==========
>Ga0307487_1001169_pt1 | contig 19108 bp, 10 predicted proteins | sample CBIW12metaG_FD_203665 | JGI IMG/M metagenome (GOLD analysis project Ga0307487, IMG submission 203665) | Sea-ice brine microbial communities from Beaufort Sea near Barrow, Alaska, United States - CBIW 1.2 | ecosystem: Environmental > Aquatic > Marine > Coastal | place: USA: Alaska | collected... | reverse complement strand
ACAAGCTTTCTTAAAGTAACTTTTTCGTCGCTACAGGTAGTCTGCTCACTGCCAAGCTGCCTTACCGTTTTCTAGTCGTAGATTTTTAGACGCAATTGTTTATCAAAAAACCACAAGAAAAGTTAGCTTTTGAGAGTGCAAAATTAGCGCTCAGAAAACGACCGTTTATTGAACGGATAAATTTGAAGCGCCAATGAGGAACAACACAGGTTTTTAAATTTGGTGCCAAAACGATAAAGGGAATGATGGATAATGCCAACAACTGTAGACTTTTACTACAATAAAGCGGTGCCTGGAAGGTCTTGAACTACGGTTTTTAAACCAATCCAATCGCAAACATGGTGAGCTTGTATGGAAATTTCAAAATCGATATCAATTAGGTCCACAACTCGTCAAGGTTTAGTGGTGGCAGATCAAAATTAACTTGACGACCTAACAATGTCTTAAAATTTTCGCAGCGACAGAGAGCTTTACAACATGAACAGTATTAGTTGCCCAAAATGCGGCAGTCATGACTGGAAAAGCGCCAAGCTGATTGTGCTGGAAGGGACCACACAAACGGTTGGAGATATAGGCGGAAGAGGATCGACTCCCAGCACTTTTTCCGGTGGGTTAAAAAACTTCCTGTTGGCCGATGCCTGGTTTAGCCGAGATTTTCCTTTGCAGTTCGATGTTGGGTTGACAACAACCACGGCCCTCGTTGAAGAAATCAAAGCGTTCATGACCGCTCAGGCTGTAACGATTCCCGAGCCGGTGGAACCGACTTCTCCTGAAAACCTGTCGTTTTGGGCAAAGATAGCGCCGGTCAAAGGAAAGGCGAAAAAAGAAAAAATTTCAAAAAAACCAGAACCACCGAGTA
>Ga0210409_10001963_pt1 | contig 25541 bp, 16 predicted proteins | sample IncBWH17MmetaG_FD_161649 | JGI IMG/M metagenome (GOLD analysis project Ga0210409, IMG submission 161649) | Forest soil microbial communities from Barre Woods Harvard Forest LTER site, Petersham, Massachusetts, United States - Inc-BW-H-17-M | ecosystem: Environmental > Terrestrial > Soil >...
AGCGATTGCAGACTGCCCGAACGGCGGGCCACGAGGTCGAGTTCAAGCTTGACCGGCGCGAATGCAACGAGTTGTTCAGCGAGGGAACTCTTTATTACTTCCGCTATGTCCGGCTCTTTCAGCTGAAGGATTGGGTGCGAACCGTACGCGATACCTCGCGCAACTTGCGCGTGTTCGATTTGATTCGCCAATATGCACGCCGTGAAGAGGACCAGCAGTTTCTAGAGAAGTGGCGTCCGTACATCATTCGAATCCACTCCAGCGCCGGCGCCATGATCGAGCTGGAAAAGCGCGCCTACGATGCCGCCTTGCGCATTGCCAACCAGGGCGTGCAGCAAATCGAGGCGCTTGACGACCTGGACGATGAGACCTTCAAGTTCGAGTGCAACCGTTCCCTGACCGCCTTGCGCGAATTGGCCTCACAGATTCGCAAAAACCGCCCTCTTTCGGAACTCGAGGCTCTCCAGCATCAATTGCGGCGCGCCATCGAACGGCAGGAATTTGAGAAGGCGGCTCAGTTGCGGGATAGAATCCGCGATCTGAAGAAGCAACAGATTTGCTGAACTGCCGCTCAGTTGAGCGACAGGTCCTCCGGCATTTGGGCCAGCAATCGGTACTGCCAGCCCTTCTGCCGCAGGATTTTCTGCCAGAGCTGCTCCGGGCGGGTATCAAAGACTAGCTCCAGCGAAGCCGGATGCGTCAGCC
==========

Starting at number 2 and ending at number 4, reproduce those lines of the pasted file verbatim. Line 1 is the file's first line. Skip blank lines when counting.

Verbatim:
ACAAGCTTTCTTAAAGTAACTTTTTCGTCGCTACAGGTAGTCTGCTCACTGCCAAGCTGCCTTACCGTTTTCTAGTCGTAGATTTTTAGACGCAATTGTTTATCAAAAAACCACAAGAAAAGTTAGCTTTTGAGAGTGCAAAATTAGCGCTCAGAAAACGACCGTTTATTGAACGGATAAATTTGAAGCGCCAATGAGGAACAACACAGGTTTTTAAATTTGGTGCCAAAACGATAAAGGGAATGATGGATAATGCCAACAACTGTAGACTTTTACTACAATAAAGCGGTGCCTGGAAGGTCTTGAACTACGGTTTTTAAACCAATCCAATCGCAAACATGGTGAGCTTGTATGGAAATTTCAAAATCGATATCAATTAGGTCCACAACTCGTCAAGGTTTAGTGGTGGCAGATCAAAATTAACTTGACGACCTAACAATGTCTTAAAATTTTCGCAGCGACAGAGAGCTTTACAACATGAACAGTATTAGTTGCCCAAAATGCGGCAGTCATGACTGGAAAAGCGCCAAGCTGATTGTGCTGGAAGGGACCACACAAACGGTTGGAGATATAGGCGGAAGAGGATCGACTCCCAGCACTTTTTCCGGTGGGTTAAAAAACTTCCTGTTGGCCGATGCCTGGTTTAGCCGAGATTTTCCTTTGCAGTTCGATGTTGGGTTGACAACAACCACGGCCCTCGTTGAAGAAATCAAAGCGTTCATGACCGCTCAGGCTGTAACGATTCCCGAGCCGGTGGAACCGACTTCTCCTGAAAACCTGTCGTTTTGGGCAAAGATAGCGCCGGTCAAAGGAAAGGCGAAAAAAGAAAAAATTTCAAAAAAACCAGAACCACCGAGTA
>Ga0210409_10001963_pt1 | contig 25541 bp, 16 predicted proteins | sample IncBWH17MmetaG_FD_161649 | JGI IMG/M metagenome (GOLD analysis project Ga0210409, IMG submission 161649) | Forest soil microbial communities from Barre Woods Harvard Forest LTER site, Petersham, Massachusetts, United States - Inc-BW-H-17-M | ecosystem: Environmental > Terrestrial > Soil >...
AGCGATTGCAGACTGCCCGAACGGCGGGCCACGAGGTCGAGTTCAAGCTTGACCGGCGCGAATGCAACGAGTTGTTCAGCGAGGGAACTCTTTATTACTTCCGCTATGTCCGGCTCTTTCAGCTGAAGGATTGGGTGCGAACCGTACGCGATACCTCGCGCAACTTGCGCGTGTTCGATTTGATTCGCCAATATGCACGCCGTGAAGAGGACCAGCAGTTTCTAGAGAAGTGGCGTCCGTACATCATTCGAATCCACTCCAGCGCCGGCGCCATGATCGAGCTGGAAAAGCGCGCCTACGATGCCGCCTTGCGCATTGCCAACCAGGGCGTGCAGCAAATCGAGGCGCTTGACGACCTGGACGATGAGACCTTCAAGTTCGAGTGCAACCGTTCCCTGACCGCCTTGCGCGAATTGGCCTCACAGATTCGCAAAAACCGCCCTCTTTCGGAACTCGAGGCTCTCCAGCATCAATTGCGGCGCGCCATCGAACGGCAGGAATTTGAGAAGGCGGCTCAGTTGCGGGATAGAATCCGCGATCTGAAGAAGCAACAGATTTGCTGAACTGCCGCTCAGTTGAGCGACAGGTCCTCCGGCATTTGGGCCAGCAATCGGTACTGCCAGCCCTTCTGCCGCAGGATTTTCTGCCAGAGCTGCTCCGGGCGGGTATCAAAGACTAGCTCCAGCGAAGCCGGATGCGTCAGCC